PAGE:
review de novo whether a trial court's exclusion of
defense evidence violated the accused's constitutional
right to present a defense. The more the exclusion of defense
evidence prejudiced the accused, the more likely we will find
a constitutional violation. Where the excluded defense
evidence has minimal or no relevance, we affirm the trial
Corey Burnam sought to admit evidence that the woman he
killed had four years earlier dated a man accused of murder
and that she had hid the murder weapon. We agree with the
trial court that this evidence had minimal or no relevance to
Mr. Burnam's claim at trial that he feared serious injury
or death. We therefore affirm.
January 2016, Mr. Burnam and Alicia Sweet were staying at the
home of Norman Anderton and Pamela Schuman. One night, Mr.
Anderton was at home and heard a few faint thumps from a
bedroom, followed by a louder thump; he did not hear any
voices. Mr. Anderton got up to investigate but the sound
stopped, so he sat back down.
after, Mr. Burnam appeared with a knife in his hand and blood
on his shoe. Mr. Burnam went to the kitchen sink and washed
his hands and face in the sink but did not put the knife
down. Mr. Anderton went to check the bedroom but could not
enter because the door was partially blocked. He could see
Ms. Sweet on the floor, covered in blood. Mr. Anderton
returned to the living room and attempted to use his
telephone to call law enforcement, but Mr. Burnam took the
telephone from him after remarking, "'You're
calling 911, aren't you?'" Report of Proceedings
(RP) at 274.
Anderton left the home and got into his car to drive to a
nearby relative's home. As he was leaving, he saw Mr.
Burnam outside attempting to get into a blue truck owned by
Ms. Schuman's father. Mr. Anderton arrived at the
relative's home and called law enforcement.
enforcement arrived and unsuccessfully tried to revive Ms.
Sweet. In the bedroom, law enforcement found a shotgun barrel
that was covered with blood toward the breech end. Law
enforcement found blood in several places in the bedroom and
outside the home, including near the bedroom window.
Meanwhile, Mr. Burnam attempted to gain entry to the home of
a neighbor, who refused him.
Deputy Jason Hunt arrived at the scene and began to track Mr.
Burnam with his partner Gunnar. Deputy Hunt saw a person
running down a nearby street and called out, but the man
continued running and ducked behind a shed. Gunnar located
Mr. Burnam underneath a nearby trailer and began to pull him
out. As law enforcement pulled him out and arrested him, he
exclaimed that Ms. Sweet had tried to kill him. Detective
Kirk Keyser later performed a videotaped interview of Mr.
Burnam. In this interview, Mr. Burnam claimed Ms. Sweet
attacked him because she thought he had taken her heroin.
autopsy revealed Ms. Sweet had dozens of cuts and blunt
impact injuries all over her body, head, and hands. Of
particular note was a blunt impact head injury that went
through several layers of Ms. Sweet's scalp, described as
two symmetrical circles that appeared to be from the breech
end of a shotgun barrel. Ms. Sweet had five stab wounds to
the right side of her neck. The majority of those stabs
wounds were in the same area of the neck and formed a wound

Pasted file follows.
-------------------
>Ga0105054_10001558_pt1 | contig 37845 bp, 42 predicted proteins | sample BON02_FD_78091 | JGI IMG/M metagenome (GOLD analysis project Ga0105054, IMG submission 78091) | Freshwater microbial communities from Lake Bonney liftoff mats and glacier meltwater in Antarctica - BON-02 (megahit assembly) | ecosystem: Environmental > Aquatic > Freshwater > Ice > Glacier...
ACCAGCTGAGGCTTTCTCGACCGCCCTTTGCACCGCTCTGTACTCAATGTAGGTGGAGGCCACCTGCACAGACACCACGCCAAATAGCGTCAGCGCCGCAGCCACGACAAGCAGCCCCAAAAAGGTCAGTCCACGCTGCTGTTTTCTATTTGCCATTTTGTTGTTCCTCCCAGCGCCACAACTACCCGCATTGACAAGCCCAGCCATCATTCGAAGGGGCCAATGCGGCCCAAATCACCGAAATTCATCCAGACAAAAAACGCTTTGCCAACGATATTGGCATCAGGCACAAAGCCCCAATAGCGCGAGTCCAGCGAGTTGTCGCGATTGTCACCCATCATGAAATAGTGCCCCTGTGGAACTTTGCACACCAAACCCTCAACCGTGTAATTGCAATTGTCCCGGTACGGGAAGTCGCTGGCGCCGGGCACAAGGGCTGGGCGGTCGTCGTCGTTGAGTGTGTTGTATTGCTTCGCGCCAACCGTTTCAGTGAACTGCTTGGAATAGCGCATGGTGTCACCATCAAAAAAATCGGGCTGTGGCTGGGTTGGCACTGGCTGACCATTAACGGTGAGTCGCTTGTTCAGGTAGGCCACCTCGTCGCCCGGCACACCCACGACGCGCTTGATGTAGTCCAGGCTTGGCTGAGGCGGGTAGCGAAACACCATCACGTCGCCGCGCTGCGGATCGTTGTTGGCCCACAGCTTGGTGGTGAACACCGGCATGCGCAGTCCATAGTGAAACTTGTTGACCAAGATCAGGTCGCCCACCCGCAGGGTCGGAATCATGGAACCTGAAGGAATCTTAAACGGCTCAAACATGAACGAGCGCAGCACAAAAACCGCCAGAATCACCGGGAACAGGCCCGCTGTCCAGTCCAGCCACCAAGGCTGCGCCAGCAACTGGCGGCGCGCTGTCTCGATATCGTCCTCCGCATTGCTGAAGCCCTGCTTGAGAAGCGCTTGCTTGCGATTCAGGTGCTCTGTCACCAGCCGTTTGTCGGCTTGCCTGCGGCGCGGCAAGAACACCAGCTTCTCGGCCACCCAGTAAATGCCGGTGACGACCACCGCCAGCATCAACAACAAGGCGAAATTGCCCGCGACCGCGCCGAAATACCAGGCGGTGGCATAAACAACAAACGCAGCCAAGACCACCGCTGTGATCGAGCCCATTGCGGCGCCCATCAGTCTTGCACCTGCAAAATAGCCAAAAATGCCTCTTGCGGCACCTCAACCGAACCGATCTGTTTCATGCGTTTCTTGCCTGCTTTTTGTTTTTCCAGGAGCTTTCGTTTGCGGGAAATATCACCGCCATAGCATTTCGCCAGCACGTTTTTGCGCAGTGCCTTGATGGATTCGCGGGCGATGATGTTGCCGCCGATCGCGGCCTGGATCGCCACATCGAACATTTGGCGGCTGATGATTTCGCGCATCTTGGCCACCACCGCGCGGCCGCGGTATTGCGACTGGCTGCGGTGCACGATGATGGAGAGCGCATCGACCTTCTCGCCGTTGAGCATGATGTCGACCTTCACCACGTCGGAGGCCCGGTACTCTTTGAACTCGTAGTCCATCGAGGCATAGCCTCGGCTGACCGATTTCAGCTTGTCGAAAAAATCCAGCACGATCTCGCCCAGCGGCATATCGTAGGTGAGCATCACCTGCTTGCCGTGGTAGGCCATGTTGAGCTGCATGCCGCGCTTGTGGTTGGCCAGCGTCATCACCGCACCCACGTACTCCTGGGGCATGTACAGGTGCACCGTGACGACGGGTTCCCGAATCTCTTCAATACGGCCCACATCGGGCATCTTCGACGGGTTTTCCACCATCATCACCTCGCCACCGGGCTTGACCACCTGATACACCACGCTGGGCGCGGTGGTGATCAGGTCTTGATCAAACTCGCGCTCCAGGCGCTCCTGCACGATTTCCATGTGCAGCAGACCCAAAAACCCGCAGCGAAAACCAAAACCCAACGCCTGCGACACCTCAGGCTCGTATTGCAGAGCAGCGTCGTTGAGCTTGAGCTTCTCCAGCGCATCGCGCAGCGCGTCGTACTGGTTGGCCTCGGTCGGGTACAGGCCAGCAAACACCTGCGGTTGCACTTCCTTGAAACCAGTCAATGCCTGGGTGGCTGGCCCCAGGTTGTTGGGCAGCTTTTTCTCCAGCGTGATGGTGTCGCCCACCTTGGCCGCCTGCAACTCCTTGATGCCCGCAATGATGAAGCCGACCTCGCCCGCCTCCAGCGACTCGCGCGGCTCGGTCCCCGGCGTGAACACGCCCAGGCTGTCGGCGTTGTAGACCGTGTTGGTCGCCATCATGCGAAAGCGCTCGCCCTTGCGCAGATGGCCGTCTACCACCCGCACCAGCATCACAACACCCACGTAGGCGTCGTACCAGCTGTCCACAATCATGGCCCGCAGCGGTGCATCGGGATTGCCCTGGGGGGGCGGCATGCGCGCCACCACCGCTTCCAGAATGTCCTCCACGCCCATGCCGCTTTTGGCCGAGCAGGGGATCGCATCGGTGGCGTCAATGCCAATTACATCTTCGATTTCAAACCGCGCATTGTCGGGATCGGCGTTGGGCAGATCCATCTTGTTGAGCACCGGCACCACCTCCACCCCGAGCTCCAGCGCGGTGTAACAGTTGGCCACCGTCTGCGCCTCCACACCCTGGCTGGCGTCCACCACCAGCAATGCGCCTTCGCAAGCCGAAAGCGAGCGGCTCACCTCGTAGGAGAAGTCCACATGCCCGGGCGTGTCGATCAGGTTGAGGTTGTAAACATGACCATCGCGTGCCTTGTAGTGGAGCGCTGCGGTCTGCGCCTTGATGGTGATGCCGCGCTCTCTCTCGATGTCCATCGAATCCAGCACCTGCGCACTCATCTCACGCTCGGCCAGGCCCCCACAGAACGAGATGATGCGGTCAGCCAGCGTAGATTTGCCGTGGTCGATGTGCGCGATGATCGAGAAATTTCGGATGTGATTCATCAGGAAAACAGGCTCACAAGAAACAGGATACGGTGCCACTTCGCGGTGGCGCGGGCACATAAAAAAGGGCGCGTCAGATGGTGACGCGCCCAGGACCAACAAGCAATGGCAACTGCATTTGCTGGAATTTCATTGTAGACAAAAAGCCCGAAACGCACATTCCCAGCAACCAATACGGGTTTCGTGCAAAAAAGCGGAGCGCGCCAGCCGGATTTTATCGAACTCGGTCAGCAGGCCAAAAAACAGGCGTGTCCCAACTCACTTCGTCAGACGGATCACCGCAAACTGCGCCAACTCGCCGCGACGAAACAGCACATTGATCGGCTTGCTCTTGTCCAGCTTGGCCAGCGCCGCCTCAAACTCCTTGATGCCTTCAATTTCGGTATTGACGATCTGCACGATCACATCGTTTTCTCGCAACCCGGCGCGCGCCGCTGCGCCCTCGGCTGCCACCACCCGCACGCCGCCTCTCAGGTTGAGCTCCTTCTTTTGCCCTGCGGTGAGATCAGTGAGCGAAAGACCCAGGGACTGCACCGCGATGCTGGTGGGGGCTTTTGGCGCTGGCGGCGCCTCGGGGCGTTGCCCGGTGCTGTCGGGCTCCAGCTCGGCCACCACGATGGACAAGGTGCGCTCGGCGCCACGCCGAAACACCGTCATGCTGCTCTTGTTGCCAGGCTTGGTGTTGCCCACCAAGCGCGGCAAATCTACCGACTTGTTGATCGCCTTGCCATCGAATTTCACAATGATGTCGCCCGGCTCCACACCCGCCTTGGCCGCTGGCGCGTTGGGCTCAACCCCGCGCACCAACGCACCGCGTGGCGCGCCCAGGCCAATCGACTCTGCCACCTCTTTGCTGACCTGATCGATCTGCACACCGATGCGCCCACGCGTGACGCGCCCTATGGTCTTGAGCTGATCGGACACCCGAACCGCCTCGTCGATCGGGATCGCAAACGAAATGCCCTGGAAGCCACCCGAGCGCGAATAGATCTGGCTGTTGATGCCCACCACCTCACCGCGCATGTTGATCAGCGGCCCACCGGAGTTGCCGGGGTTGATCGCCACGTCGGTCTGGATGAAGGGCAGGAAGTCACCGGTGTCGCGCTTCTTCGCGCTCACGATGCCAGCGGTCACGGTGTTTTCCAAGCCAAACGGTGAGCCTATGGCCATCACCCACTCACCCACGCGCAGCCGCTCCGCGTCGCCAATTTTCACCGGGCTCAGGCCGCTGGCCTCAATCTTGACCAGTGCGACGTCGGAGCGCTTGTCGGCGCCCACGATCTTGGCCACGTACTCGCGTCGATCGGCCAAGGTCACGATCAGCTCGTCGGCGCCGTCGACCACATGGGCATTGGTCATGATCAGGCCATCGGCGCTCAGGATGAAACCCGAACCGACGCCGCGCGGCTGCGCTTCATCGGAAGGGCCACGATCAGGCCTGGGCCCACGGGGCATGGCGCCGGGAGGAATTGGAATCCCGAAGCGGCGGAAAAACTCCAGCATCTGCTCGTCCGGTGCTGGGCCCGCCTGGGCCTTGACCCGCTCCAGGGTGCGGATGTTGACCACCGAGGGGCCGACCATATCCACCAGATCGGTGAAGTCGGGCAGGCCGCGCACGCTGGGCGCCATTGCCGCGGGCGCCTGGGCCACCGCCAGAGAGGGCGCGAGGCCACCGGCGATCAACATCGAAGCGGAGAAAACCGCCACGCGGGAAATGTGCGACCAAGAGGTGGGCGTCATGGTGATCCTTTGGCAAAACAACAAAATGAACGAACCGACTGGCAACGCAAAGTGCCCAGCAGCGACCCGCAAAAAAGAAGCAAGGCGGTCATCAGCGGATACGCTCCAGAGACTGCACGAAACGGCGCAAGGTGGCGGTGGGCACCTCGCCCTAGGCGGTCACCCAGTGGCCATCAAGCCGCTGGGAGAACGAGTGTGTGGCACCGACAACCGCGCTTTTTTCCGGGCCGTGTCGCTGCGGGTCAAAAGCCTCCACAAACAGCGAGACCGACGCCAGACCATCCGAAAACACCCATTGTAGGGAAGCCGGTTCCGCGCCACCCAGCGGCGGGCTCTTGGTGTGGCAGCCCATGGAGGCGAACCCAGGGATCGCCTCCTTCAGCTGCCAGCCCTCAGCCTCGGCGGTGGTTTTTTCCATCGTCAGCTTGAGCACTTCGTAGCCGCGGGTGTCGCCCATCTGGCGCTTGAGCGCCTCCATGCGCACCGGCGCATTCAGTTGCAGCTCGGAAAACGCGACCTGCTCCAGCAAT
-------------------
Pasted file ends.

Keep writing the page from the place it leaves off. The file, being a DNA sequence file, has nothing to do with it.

that reached all the way to her cervical spine. In addition
to hitting her spine, these stab wounds severed Ms.
Sweet's jugular vein, typically a mortal injury on its
own. In contrast, Mr. Burnam had a black eye, a cut on one of
his left fingers, a cut on one of his right fingers, and a
bite wound caused by Gunnar.
tests revealed that Ms. Sweet had methamphetamine and
marijuana in her system, but no heroin. Mr. Burnam had
methamphetamine and marijuana in his system, but no heroin.
Blood testing revealed that the shotgun barrel had
bloodstains on the breech end and that nearly all of the
blood was from Ms. Sweet. Only a trace and an unidentifiable
component was from another person, and that trace blood was
on the center of the barrel. Law enforcement never recovered
the knife used in the homicide.
State charged Mr. Burnam with first degree murder or, in the
alternative, second degree murder and interfering with the
reporting of domestic violence.
trial approached, Mr. Burnam notified the court of his intent
to testify on his own behalf in support of his self-defense
claim and his intent to testify that Ms. Sweet had been
involved in a prior homicide. Mr. Burnam claimed that this
was character evidence and asked the court to analyze its
admissibility under ER 404(b).
According to the record, the prior homicide occurred in
December 2012. Bud Brown allegedly murdered David Deponte.
According to the affidavit of facts, law enforcement learned
that Ms. Sweet was dating Mr. Brown at the time. Sometime
after the homicide, Ms. Sweet briefly gave the firearm away
and then attempted to get it back. When law enforcement
questioned her, she was evasive and misleading. The State
charged her with first degree rendering criminal assistance
by means of concealing, altering, or destroying the gun. The
affidavit does not state or imply that any person other than
Mr. Brown was involved in Mr. Deponte's killing.
Brown and Mr. Burnam are cousins. Mr. Brown's homicide
trial was set to begin a few days after Mr. Burnam killed Ms.
Sweet, a material witness in that case.
Burnam made a lengthy offer of proof in support of his
motion. Mr. Burnam argued that the evidence would help
establish the reasonableness of his fear of serious harm or
death during his struggle with Ms. Sweet. Mr. Burnam
repeatedly asserted the jury should know that Ms. Sweet was